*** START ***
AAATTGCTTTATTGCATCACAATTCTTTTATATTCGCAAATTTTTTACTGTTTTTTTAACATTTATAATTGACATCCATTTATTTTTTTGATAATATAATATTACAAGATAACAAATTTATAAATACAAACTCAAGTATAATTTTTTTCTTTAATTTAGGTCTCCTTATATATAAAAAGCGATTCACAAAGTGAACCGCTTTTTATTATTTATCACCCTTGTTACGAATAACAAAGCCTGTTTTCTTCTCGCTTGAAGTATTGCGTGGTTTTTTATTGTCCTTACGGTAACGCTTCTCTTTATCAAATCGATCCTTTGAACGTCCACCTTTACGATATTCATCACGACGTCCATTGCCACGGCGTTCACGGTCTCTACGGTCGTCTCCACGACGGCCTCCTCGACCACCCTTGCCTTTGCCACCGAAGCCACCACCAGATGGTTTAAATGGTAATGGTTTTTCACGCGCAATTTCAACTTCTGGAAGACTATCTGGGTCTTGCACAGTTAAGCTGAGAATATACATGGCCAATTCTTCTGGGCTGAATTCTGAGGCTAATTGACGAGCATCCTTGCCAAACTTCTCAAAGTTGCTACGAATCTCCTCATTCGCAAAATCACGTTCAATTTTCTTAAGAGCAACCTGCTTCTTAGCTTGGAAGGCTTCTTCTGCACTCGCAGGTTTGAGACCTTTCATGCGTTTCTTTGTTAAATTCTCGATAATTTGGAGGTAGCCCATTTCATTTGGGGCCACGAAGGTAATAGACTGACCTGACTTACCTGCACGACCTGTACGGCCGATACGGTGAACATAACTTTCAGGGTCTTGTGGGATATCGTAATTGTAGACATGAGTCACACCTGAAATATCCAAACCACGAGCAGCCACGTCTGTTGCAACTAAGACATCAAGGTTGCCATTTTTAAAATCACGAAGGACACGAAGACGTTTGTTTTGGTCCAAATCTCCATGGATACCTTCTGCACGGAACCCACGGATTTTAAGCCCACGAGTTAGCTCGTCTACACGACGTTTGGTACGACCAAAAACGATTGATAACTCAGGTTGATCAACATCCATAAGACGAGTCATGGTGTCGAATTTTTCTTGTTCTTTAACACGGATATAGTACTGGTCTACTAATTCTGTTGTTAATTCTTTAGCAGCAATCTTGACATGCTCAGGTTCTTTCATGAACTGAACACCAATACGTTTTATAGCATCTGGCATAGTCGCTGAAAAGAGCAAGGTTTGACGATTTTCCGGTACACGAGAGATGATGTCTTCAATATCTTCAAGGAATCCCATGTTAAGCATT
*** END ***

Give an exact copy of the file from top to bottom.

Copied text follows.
AAATTGCTTTATTGCATCACAATTCTTTTATATTCGCAAATTTTTTACTGTTTTTTTAACATTTATAATTGACATCCATTTATTTTTTTGATAATATAATATTACAAGATAACAAATTTATAAATACAAACTCAAGTATAATTTTTTTCTTTAATTTAGGTCTCCTTATATATAAAAAGCGATTCACAAAGTGAACCGCTTTTTATTATTTATCACCCTTGTTACGAATAACAAAGCCTGTTTTCTTCTCGCTTGAAGTATTGCGTGGTTTTTTATTGTCCTTACGGTAACGCTTCTCTTTATCAAATCGATCCTTTGAACGTCCACCTTTACGATATTCATCACGACGTCCATTGCCACGGCGTTCACGGTCTCTACGGTCGTCTCCACGACGGCCTCCTCGACCACCCTTGCCTTTGCCACCGAAGCCACCACCAGATGGTTTAAATGGTAATGGTTTTTCACGCGCAATTTCAACTTCTGGAAGACTATCTGGGTCTTGCACAGTTAAGCTGAGAATATACATGGCCAATTCTTCTGGGCTGAATTCTGAGGCTAATTGACGAGCATCCTTGCCAAACTTCTCAAAGTTGCTACGAATCTCCTCATTCGCAAAATCACGTTCAATTTTCTTAAGAGCAACCTGCTTCTTAGCTTGGAAGGCTTCTTCTGCACTCGCAGGTTTGAGACCTTTCATGCGTTTCTTTGTTAAATTCTCGATAATTTGGAGGTAGCCCATTTCATTTGGGGCCACGAAGGTAATAGACTGACCTGACTTACCTGCACGACCTGTACGGCCGATACGGTGAACATAACTTTCAGGGTCTTGTGGGATATCGTAATTGTAGACATGAGTCACACCTGAAATATCCAAACCACGAGCAGCCACGTCTGTTGCAACTAAGACATCAAGGTTGCCATTTTTAAAATCACGAAGGACACGAAGACGTTTGTTTTGGTCCAAATCTCCATGGATACCTTCTGCACGGAACCCACGGATTTTAAGCCCACGAGTTAGCTCGTCTACACGACGTTTGGTACGACCAAAAACGATTGATAACTCAGGTTGATCAACATCCATAAGACGAGTCATGGTGTCGAATTTTTCTTGTTCTTTAACACGGATATAGTACTGGTCTACTAATTCTGTTGTTAATTCTTTAGCAGCAATCTTGACATGCTCAGGTTCTTTCATGAACTGAACACCAATACGTTTTATAGCATCTGGCATAGTCGCTGAAAAGAGCAAGGTTTGACGATTTTCCGGTACACGAGAGATGATGTCTTCAATATCTTCAAGGAATCCCATGTTAAGCATT